Panelists
Chris Gerrib moderator
Will "scifantasy" Frank
Chris M. Barkley

The Eternal Darkness Willow Fri 5:30 PM

Description How long can a story line stay dark without a bright payoff? When will readers lose all hope and give up?

Panelists
Blake Hausladen
Dora Furlong
Neal F. Litherland (The Literary Mercenary)
Chris Gerrib

Queer Eye for Sci-Fi: Season 3 Birch B Fri 7:00 PM

Description Queer Eye for Sci-Fi returns for Season 3! There is a long and complex history of queerness in science fiction, from queer-coded villains in pulp novels to the more diverse spectrum of characterization in the last decade. Join panelists as they discuss the history of queerness within the genre, both the good and the bad.

Panelists
Mari Brighe
Lady Nhytefall
Chris Gerrib
Dexter Fabi

Writing History Birch B Sat 1:00 PM

Description Historical Fiction. Alternate History. What's the difference? How much history do you need to be historical fiction? How much needs to be changed to be considered alternate history?

Panelists
Steven H Silver
Chris Gerrib
Pat Sayre McCoy
Walt Boyes
Barbara Barnett
Clif Flynt

Mighty Space Fleets of War Birch B Sat 5:30 PM
Description If we were to have a real "Star Wars," what would our space fleets look like, where would they fight, how would they fight, and why would they fight?

Panelists
Chris Gerrib Moderator
Henry Spencer
Jim Plaxco
Uncle Vlad
J.A. Sutherland
chris_gerrib: (Me 2)
Herewith my tentative schedule for Capricon 37, February 16 -19, 2017:

ETA: Reading Birch B Thursday 7:30 PM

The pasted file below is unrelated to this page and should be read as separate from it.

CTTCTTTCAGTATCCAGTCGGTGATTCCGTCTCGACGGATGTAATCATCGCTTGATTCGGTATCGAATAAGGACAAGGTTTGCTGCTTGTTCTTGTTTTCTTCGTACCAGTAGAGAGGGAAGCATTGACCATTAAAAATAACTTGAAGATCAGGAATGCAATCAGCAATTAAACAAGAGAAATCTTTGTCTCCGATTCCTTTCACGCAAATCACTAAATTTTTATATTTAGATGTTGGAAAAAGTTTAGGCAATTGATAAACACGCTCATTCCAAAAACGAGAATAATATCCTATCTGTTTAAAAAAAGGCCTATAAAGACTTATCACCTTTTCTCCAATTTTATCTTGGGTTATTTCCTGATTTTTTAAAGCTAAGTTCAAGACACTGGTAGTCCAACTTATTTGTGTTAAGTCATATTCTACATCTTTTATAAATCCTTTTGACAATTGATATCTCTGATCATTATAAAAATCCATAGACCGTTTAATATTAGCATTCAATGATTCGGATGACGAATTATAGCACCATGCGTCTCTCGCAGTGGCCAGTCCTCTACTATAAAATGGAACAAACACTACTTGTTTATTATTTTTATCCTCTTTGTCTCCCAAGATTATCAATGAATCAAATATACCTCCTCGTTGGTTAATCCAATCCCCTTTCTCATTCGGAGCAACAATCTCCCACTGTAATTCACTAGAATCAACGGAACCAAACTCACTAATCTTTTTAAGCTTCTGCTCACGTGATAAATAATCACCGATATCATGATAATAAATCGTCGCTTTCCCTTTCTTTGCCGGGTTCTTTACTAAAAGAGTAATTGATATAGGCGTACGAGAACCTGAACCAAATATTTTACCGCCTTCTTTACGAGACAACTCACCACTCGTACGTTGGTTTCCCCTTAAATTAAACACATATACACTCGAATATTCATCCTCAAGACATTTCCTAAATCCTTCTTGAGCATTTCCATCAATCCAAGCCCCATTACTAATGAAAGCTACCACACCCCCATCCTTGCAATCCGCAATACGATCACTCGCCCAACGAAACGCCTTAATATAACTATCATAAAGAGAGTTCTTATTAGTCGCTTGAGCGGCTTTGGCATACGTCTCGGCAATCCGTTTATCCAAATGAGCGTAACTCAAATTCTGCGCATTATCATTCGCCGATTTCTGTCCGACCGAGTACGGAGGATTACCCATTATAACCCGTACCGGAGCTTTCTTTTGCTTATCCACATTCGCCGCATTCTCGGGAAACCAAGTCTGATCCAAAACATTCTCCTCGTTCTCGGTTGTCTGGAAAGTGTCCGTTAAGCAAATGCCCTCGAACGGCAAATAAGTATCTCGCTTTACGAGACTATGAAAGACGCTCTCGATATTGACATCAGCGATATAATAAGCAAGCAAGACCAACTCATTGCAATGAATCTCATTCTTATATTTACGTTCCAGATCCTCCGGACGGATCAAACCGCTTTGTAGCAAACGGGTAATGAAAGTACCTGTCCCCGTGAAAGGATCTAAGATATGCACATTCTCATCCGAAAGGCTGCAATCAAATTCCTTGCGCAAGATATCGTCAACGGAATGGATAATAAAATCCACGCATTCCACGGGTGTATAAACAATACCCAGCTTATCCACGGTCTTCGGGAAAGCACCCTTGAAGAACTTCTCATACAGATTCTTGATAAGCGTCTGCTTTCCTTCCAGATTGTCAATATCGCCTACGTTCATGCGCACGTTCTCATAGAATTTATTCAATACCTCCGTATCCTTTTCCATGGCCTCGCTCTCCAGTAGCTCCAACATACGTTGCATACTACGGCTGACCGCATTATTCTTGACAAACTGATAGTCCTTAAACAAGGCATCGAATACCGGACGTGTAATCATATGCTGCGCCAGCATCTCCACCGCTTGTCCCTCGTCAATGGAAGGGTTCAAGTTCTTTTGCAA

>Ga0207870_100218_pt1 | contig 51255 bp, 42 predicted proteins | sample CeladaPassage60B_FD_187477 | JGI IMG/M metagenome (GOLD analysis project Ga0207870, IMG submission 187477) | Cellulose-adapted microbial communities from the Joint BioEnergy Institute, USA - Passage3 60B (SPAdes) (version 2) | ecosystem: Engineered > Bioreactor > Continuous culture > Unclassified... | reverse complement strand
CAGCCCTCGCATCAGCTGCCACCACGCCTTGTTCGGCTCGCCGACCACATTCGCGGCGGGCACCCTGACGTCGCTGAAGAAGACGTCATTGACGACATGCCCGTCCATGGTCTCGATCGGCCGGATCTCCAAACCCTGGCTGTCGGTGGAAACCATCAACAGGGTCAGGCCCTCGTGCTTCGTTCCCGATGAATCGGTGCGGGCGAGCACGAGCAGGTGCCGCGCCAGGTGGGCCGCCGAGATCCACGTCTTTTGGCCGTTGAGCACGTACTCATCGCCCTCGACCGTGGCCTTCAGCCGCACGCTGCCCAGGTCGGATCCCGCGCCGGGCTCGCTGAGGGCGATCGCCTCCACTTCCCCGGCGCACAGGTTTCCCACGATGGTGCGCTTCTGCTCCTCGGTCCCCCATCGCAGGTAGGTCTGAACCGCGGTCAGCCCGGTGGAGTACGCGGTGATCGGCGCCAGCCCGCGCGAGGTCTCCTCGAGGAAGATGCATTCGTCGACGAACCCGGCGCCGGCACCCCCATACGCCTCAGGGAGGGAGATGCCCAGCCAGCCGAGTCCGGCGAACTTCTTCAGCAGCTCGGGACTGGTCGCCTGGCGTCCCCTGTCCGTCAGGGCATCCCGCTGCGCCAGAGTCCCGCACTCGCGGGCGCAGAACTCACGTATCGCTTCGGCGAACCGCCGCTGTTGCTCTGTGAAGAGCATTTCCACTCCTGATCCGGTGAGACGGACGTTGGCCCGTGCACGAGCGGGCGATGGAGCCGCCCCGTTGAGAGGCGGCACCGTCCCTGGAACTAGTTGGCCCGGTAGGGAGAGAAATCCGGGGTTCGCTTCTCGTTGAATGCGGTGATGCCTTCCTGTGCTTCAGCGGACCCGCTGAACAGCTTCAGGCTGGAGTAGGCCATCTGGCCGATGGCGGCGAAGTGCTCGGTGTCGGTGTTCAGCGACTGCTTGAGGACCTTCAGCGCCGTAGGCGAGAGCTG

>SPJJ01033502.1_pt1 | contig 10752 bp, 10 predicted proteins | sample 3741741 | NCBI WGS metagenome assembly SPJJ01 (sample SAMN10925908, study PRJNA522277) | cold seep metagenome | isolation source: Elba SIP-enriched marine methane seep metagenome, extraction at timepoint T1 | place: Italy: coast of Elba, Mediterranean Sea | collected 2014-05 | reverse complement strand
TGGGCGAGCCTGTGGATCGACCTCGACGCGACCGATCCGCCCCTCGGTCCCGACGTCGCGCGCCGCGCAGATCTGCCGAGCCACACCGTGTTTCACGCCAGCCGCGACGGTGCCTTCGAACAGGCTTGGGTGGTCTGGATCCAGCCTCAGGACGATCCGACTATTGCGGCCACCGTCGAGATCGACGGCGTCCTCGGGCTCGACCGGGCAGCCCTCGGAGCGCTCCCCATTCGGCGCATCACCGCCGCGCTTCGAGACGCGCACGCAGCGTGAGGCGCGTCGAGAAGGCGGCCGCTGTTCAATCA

Description: Pirates, Mars, cookies. One of these things is not like the other. Come steal a cookie and listen to Chris Gerrib read from his latest book The Night Watch.

Hugo Awards Nominating Birch A Fri 11:30 AM

Description It's our favorite time of year! Hugo Award nominating is happening now! Join our roundtable discussion for a look back at 2015 and some thoughts on who and what deserves to be nominated this year. (Note: This panel will provide a very brief overview of the process of how to nominate, but the focus is on discussing which works deserve nomination.)

Panelists
Chris Gerrib moderator
Will "scifantasy" Frank
Chris M. Barkley

The Eternal Darkness Willow Fri 5:30 PM

Description How long can a story line stay dark without a bright payoff? When will readers lose all hope and give up?

Panelists
Blake Hausladen
Dora Furlong
Neal F. Litherland (The Literary Mercenary)
Chris Gerrib

Queer Eye for Sci-Fi: Season 3 Birch B Fri 7:00 PM

Description Queer Eye for Sci-Fi returns for Season 3! There is a long and complex history of queerness in science fiction, from queer-coded villains in pulp novels to the more diverse spectrum of characterization in the last decade. Join panelists as they discuss the history of queerness within the genre, both the good and the bad.

Panelists
Mari Brighe
Lady Nhytefall
Chris Gerrib

Writing History Birch B Sat 1:00 PM

Description Historical Fiction. Alternate History. What's the difference? How much history do you need to be historical fiction? How much needs to be changed to be considered alternate history?

Panelists
Steven H Silver
Chris Gerrib
Pat Sayre McCoy
Walt Boyes
Barbara Barnett
Clif Flynt

Mighty Space Fleets of War Birch B Sat 5:30 PM
Description If we were to have a real "Star Wars," what would our space fleets look like, where would they fight, how would they fight, and why would they fight?

Panelists
Chris Gerrib Moderator
Henry Spencer
Jim Plaxco
Uncle Vlad
J.A. Sutherland
chris_gerrib: (Me 2)
I apologize for the radio silence. Wednesday and Thursday I was taking a cybersecurity course, and had no time to blog. Today I had to get caught up a bit. Over the past weekend, I was at Windycon, where I was on a panel entitled "Where Did English Get That Word."